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Semin Immunol. 2011 Apr;23(2):130-8. doi: 10.1016/j.smim.2011.01.012. Epub 2011 Feb 3.

Environmental influences on T regulatory cells in inflammatory bowel disease.

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Department of Surgery, University of British Columbia and Immunity in Health & Disease, Child and Family Research Institute, British Columbia Children's Hospital, Vancouver, BC, Canada.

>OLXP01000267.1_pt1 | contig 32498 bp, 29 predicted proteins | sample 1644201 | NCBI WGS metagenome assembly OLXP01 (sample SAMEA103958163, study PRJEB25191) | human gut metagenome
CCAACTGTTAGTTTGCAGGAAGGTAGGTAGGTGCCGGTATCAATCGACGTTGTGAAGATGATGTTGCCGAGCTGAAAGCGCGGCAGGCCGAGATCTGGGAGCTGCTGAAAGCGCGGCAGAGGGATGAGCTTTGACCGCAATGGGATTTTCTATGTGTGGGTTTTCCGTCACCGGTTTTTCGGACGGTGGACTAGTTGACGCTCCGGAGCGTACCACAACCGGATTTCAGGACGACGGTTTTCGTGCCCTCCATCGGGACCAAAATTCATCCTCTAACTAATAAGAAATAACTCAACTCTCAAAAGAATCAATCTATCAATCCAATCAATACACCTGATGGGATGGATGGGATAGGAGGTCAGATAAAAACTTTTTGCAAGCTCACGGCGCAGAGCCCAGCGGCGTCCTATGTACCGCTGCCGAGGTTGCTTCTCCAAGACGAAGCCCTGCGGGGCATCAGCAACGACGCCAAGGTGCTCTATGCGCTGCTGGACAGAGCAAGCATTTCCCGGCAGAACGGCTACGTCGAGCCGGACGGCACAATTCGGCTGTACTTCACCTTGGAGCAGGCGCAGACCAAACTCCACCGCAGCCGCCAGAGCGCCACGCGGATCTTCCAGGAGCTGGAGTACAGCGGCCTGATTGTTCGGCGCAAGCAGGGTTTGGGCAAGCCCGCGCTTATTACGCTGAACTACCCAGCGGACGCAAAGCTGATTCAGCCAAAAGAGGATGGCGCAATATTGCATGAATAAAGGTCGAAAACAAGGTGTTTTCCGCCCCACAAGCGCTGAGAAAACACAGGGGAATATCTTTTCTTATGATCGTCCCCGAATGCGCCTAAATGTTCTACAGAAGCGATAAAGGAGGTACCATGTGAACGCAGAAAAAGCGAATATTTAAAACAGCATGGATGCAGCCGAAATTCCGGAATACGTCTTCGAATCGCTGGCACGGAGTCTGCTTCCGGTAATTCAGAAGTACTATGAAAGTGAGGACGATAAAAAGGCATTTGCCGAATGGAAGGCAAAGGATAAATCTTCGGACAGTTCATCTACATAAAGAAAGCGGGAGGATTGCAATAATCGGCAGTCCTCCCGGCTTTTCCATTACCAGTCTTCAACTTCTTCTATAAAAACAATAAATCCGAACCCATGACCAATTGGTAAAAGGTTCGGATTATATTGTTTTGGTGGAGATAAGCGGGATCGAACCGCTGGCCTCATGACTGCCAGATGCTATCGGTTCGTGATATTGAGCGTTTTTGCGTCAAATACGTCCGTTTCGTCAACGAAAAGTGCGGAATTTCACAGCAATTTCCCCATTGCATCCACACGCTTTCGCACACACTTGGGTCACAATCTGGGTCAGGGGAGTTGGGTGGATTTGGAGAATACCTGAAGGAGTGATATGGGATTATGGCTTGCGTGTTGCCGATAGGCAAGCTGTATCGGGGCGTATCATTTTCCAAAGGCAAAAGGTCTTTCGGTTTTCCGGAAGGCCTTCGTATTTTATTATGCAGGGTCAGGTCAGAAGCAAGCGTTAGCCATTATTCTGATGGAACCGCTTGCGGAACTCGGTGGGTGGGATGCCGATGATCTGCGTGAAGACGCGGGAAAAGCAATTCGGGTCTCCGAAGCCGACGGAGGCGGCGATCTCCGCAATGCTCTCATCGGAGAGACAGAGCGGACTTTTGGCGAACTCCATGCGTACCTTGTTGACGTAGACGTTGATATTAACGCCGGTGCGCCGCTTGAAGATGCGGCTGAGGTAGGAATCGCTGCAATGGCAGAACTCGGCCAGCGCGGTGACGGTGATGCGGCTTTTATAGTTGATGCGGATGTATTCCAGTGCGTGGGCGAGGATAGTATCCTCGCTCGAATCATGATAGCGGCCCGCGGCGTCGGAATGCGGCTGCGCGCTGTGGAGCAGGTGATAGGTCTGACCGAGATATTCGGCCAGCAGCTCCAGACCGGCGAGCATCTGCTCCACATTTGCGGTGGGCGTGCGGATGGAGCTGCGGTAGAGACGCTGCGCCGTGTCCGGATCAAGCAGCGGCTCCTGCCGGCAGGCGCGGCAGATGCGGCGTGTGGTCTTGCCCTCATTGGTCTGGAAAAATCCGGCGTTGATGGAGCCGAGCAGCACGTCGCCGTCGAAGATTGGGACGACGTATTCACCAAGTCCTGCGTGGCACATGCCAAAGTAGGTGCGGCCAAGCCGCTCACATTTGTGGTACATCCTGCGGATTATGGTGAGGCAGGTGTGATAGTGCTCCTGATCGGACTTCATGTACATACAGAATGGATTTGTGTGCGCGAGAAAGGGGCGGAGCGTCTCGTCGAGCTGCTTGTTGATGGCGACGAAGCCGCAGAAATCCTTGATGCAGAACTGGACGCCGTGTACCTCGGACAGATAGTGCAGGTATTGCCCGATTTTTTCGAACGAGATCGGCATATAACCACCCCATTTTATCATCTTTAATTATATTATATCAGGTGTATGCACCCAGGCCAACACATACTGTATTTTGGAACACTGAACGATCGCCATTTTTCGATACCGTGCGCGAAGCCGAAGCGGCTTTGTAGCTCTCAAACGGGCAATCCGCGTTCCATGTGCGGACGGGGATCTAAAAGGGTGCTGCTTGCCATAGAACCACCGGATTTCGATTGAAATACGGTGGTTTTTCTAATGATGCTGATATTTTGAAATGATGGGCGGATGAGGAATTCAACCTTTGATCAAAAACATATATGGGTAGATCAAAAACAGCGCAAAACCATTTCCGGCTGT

Inflammatory bowel disease (IBD) is characterized by chronic, idiopathic inflammation of the intestine. The disease is thought to result from a combination of genetic and environmental factors which ultimately leads to a mucosal immune system that overreacts to normal constituents of the mucosal microbiota. The inflammation in IBD is primarily mediated by inappropriate production of proinflammatory cytokines by CD4(+) T effector cells, effects that are suppressed by CD4(+) T regulatory cells. Defects in both the function of T regulatory cells, and the ability of T effector cells to be suppressed, have been implicated in IBD. In this review we will discuss environmental factors, including cytokines, vitamins A and D, and commensal bacteria, which influence the phenotype and function of regulatory T cells and thereby alter the course of IBD. We will also discuss how these environmental signals can be manipulated therapeutically in order to improve the function of regulatory T cells and ultimately restore mucosal homeostasis in patients with IBD.

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